Grace by Elizabeth Scott.
A fable of a terrifying near future by critically acclaimed author Elizabeth Scott.
Grace was raised to be an Angel, a herald of death by suicide bomb. But she refuses to die for the cause, and now Grace is on the run, daring to dream of freedom. In search of a border she may never reach, she travels among malevolent soldiers on a decrepit train crawling through the desert. Accompanied by the mysterious Kerr, Grace struggles to be invisible, but the fear of discovery looms large as she recalls the history and events that delivered her uncertain fate.
Told in spare, powerful prose, this tale of a dystopian near future will haunt readers long after they've reached the final page.
This book sounds so much different from all the books by Elizabeth Scott that I've read (maybe all the books she's written too). It has such a strong aura. I think the story is going to get heavy at sometimes but still very interesting. The cover looks so mesmerizing as well.
Catch Grace on September 16th 2010
Monday, 14 June 2010
Pub. Date: August 11th 2009
Age Range: Young Adult
Source Of Copy: from the publisher - Candlewick
Ellie has sex with boys who make her feel wanted and beautiful and then never call again. Even seemingly decent Josh, a virgin, leaves right after their tryst and never speaks to her again. It turns out the condom "slipped off" (?) and she gets pregnant. The next nine months are narrated by four charaters—Ellie, Josh, and their best friends, Corinne and Caleb. Ellie's and Josh's families are filled with stock dysfunction—from Ellie's shrill, uptight mother and perfect-on-the-outside home to Josh's washed-up, hard-drinking father and hapless mother. The plot of this novel is tired, but Corinne and Caleb, at least, are mercifully convincing and thoughtful. Each, of course, comes from a stable family. Caleb's single mother is the novel's moral center. The blaring contrast between stable kids from loving families versus lost kids from dysfunctional families oversimplifies a complex subject.
Jumping Off Swings is one of the rare books that explore sensitive matters. Written in a realistic yet very vague way, the story will appeal to readers who seek for thoughtful reads.
What I love about the book is that it's very straightforward. The synopsis sounds like it'll be a long way until you reach the part when the trouble begins, actually, it comes right in the first chapter. It's told in 4 perspectives: Ellie's, Corinne's, Caleb's and Josh's, each person with very unusual family backgrounds, which, of course, will draw you to them more and more. However, the author didn't use 4 person to tell a continuing story in rotate. Everyone has their own piece to share and they don't always fit together, so you have to use your imagination for the missing parts of the story.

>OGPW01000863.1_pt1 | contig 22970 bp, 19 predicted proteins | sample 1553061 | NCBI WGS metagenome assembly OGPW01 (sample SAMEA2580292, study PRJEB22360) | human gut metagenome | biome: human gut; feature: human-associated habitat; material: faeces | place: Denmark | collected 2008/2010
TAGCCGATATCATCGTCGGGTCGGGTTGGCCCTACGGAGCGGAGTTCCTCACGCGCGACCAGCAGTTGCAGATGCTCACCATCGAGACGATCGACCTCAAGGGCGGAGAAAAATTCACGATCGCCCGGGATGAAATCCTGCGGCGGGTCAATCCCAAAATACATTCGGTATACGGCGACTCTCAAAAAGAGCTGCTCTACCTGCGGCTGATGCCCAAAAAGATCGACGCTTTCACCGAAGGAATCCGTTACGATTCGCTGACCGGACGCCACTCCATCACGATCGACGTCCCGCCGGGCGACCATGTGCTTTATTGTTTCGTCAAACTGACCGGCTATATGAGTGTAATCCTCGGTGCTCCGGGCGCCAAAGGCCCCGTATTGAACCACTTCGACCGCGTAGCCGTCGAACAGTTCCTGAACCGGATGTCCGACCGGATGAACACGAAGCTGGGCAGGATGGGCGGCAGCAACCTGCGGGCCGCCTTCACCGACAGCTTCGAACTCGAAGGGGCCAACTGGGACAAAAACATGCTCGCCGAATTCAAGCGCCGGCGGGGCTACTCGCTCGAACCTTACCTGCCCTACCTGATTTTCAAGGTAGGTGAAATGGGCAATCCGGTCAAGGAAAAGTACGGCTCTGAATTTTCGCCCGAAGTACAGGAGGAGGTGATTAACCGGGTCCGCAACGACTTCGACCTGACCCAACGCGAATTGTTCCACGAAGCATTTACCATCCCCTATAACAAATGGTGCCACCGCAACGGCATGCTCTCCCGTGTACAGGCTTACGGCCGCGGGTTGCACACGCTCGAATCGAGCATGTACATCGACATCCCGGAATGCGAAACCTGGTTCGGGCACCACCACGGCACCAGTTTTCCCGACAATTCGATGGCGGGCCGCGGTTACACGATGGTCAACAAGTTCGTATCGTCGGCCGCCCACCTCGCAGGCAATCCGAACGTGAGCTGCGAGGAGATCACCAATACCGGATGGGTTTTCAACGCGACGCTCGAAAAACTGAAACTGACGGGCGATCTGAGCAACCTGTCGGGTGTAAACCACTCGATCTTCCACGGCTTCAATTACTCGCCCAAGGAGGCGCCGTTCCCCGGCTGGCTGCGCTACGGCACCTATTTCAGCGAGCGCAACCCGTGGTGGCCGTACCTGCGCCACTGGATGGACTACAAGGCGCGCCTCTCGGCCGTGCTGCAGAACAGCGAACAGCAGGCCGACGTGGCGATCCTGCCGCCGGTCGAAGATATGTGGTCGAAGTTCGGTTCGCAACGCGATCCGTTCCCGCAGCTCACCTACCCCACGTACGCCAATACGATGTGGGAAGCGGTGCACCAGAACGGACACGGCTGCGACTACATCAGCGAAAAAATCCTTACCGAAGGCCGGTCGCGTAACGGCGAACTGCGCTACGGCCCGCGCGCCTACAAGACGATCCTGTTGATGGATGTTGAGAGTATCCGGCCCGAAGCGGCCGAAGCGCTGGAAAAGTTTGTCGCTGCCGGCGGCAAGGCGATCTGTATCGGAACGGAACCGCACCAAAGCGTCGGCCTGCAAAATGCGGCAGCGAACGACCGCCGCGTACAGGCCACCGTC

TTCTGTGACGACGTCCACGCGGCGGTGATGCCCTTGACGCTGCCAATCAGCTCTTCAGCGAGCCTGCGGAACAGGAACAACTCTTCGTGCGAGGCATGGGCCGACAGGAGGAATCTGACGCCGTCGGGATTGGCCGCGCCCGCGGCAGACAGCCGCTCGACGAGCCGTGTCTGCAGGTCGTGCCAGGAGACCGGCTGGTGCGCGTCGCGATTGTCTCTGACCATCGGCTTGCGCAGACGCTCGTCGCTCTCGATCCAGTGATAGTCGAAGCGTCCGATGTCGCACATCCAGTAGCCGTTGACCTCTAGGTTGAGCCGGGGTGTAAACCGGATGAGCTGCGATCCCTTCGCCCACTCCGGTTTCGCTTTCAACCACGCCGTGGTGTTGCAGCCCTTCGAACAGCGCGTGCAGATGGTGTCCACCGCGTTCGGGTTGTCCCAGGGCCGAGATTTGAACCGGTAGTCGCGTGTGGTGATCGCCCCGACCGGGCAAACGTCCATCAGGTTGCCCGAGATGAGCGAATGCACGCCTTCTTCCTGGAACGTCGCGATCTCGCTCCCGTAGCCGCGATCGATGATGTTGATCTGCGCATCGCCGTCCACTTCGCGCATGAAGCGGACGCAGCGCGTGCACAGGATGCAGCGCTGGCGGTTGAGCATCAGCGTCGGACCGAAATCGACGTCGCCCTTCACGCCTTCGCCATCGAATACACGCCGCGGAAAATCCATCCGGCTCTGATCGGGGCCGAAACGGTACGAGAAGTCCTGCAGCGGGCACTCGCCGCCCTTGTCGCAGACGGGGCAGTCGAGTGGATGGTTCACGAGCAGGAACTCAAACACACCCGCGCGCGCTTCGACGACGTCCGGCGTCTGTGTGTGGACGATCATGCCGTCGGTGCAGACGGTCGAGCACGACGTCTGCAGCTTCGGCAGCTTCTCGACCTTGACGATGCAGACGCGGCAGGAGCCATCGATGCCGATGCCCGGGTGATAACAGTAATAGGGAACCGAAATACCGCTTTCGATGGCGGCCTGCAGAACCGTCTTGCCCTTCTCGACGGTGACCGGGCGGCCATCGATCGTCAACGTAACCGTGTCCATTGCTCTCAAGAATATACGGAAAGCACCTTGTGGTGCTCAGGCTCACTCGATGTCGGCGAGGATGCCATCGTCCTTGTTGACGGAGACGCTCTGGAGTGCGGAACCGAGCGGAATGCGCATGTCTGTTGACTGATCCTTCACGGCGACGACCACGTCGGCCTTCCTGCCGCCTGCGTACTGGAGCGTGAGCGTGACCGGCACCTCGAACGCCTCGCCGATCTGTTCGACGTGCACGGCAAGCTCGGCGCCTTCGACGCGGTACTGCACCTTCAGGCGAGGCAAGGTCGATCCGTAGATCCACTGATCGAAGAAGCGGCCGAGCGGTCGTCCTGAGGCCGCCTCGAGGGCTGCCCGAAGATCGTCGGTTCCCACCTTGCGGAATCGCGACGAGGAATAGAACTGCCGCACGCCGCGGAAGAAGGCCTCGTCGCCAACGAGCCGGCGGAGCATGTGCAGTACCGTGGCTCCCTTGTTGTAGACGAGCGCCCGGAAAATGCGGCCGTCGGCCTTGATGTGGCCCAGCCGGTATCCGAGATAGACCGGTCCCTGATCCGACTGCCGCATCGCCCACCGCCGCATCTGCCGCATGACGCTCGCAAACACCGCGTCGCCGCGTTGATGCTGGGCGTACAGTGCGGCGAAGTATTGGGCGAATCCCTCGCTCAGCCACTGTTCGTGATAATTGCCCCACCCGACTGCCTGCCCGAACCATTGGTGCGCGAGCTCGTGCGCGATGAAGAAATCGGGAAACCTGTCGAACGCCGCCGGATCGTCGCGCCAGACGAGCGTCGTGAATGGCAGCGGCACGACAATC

The special thing about Jumping Off Swings, as stated above, is that it's really realistic - the author isn't afraid to depict the situation directly; on the contrary, it's very vague as well. Normally if you read about such topics, sometimes the story will get too heavy to handle. But Jo Knowles focuses more on the emotions, drawing readers in more and more. Also, rather than telling everything about the accident, Jumping Off Swings chooses to reflect the fact that how much it affects people, those involved and those not.
All characters are interesting in their own way but the realistic one, in my opinion is Josh. His actions, his emotions, sometimes they don't make sense but the readers can still feel the connect with his character. Ellie, though being the lead female, is really hard to read. To be honest I didn't even like her until the very last chapters of the book.
A few things I don't like about Jumping Off Swings: sometimes it's too vague you forget what you're reading and the time between each large part of the book is a really long time, but seems like there has been no change in some situations that I think the characters have to take urgent action, so it's not satisfying.
All over it's a good book. Pick it up when you have a chance.
Wednesday, 9 June 2010
Rich And Mad by William Nicholson.
This is a compelling and beautifully written novel about first love, first sex, and everything in between. Maddy Fisher has decided to fall in love. And not just any sort of love: can't-eat can't-sleep crazy in love. Rich Ross is after the same thing. He's set his sights high, and he's going to make it happen. The problem is, in life's messy whirlwind of friends and lies and sex and porn, the real thing can be hard to fine. But there's always a first time for everything...
I find this one very interesting because who doesn't want to read about love? The kind of love portrayed in this book seems very dangerous and difficult too. Rich And Mad also caught my eyes because it's an Egmont book. I've read and love quite a few from this publisher, so I'm hoping I will enjoy this story too.
Catch the love story of Rich and Mad on September 14, 2010.
Sunday, 6 June 2010
Age Range: Young Adult